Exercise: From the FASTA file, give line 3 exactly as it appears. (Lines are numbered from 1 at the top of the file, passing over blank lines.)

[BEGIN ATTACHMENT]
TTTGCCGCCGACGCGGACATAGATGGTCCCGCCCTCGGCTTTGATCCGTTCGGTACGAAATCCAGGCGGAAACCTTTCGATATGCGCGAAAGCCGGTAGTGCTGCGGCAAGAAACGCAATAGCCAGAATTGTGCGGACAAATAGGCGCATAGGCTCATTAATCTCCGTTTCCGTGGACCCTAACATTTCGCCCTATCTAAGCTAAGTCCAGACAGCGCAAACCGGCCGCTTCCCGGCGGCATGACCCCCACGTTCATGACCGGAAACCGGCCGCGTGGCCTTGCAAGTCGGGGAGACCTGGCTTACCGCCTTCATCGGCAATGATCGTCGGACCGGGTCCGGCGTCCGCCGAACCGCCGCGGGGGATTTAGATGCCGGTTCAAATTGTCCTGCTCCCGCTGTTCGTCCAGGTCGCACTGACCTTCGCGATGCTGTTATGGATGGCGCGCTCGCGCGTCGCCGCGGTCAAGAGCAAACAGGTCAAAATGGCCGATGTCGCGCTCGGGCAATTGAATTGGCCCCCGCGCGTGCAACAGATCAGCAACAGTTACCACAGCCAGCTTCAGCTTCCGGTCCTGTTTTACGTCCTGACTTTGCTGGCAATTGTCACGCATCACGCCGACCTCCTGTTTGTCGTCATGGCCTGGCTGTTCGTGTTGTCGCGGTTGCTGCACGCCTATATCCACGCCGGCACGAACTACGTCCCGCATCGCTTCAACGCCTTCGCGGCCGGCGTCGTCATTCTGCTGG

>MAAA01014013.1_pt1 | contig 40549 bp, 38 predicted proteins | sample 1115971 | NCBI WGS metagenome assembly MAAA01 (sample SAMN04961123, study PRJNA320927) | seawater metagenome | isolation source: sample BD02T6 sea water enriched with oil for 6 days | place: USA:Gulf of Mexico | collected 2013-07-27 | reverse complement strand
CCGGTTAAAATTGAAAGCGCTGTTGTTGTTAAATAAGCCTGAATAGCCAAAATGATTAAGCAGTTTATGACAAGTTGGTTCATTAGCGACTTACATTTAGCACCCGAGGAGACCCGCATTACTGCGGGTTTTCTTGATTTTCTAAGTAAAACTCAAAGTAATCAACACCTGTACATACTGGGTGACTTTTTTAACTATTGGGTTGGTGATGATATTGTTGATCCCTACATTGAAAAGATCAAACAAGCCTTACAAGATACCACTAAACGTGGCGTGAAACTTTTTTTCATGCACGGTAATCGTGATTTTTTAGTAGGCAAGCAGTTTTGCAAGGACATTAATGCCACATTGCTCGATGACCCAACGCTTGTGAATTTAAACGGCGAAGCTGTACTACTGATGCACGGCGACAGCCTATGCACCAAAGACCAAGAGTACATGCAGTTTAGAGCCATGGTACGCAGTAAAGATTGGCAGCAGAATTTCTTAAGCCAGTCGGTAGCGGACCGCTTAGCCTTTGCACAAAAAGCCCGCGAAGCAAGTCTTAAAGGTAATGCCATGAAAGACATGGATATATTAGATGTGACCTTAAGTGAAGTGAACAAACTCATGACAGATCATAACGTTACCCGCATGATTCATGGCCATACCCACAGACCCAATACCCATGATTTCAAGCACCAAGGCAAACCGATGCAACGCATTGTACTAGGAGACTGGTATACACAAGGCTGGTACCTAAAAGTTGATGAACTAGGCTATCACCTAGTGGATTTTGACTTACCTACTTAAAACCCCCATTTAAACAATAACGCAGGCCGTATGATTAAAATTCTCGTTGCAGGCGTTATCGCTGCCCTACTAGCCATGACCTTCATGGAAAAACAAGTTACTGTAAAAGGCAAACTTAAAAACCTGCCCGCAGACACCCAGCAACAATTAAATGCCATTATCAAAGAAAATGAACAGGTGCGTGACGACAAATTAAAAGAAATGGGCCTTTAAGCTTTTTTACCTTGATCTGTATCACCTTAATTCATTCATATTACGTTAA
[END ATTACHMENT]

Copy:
CCGGTTAAAATTGAAAGCGCTGTTGTTGTTAAATAAGCCTGAATAGCCAAAATGATTAAGCAGTTTATGACAAGTTGGTTCATTAGCGACTTACATTTAGCACCCGAGGAGACCCGCATTACTGCGGGTTTTCTTGATTTTCTAAGTAAAACTCAAAGTAATCAACACCTGTACATACTGGGTGACTTTTTTAACTATTGGGTTGGTGATGATATTGTTGATCCCTACATTGAAAAGATCAAACAAGCCTTACAAGATACCACTAAACGTGGCGTGAAACTTTTTTTCATGCACGGTAATCGTGATTTTTTAGTAGGCAAGCAGTTTTGCAAGGACATTAATGCCACATTGCTCGATGACCCAACGCTTGTGAATTTAAACGGCGAAGCTGTACTACTGATGCACGGCGACAGCCTATGCACCAAAGACCAAGAGTACATGCAGTTTAGAGCCATGGTACGCAGTAAAGATTGGCAGCAGAATTTCTTAAGCCAGTCGGTAGCGGACCGCTTAGCCTTTGCACAAAAAGCCCGCGAAGCAAGTCTTAAAGGTAATGCCATGAAAGACATGGATATATTAGATGTGACCTTAAGTGAAGTGAACAAACTCATGACAGATCATAACGTTACCCGCATGATTCATGGCCATACCCACAGACCCAATACCCATGATTTCAAGCACCAAGGCAAACCGATGCAACGCATTGTACTAGGAGACTGGTATACACAAGGCTGGTACCTAAAAGTTGATGAACTAGGCTATCACCTAGTGGATTTTGACTTACCTACTTAAAACCCCCATTTAAACAATAACGCAGGCCGTATGATTAAAATTCTCGTTGCAGGCGTTATCGCTGCCCTACTAGCCATGACCTTCATGGAAAAACAAGTTACTGTAAAAGGCAAACTTAAAAACCTGCCCGCAGACACCCAGCAACAATTAAATGCCATTATCAAAGAAAATGAACAGGTGCGTGACGACAAATTAAAAGAAATGGGCCTTTAAGCTTTTTTACCTTGATCTGTATCACCTTAATTCATTCATATTACGTTAA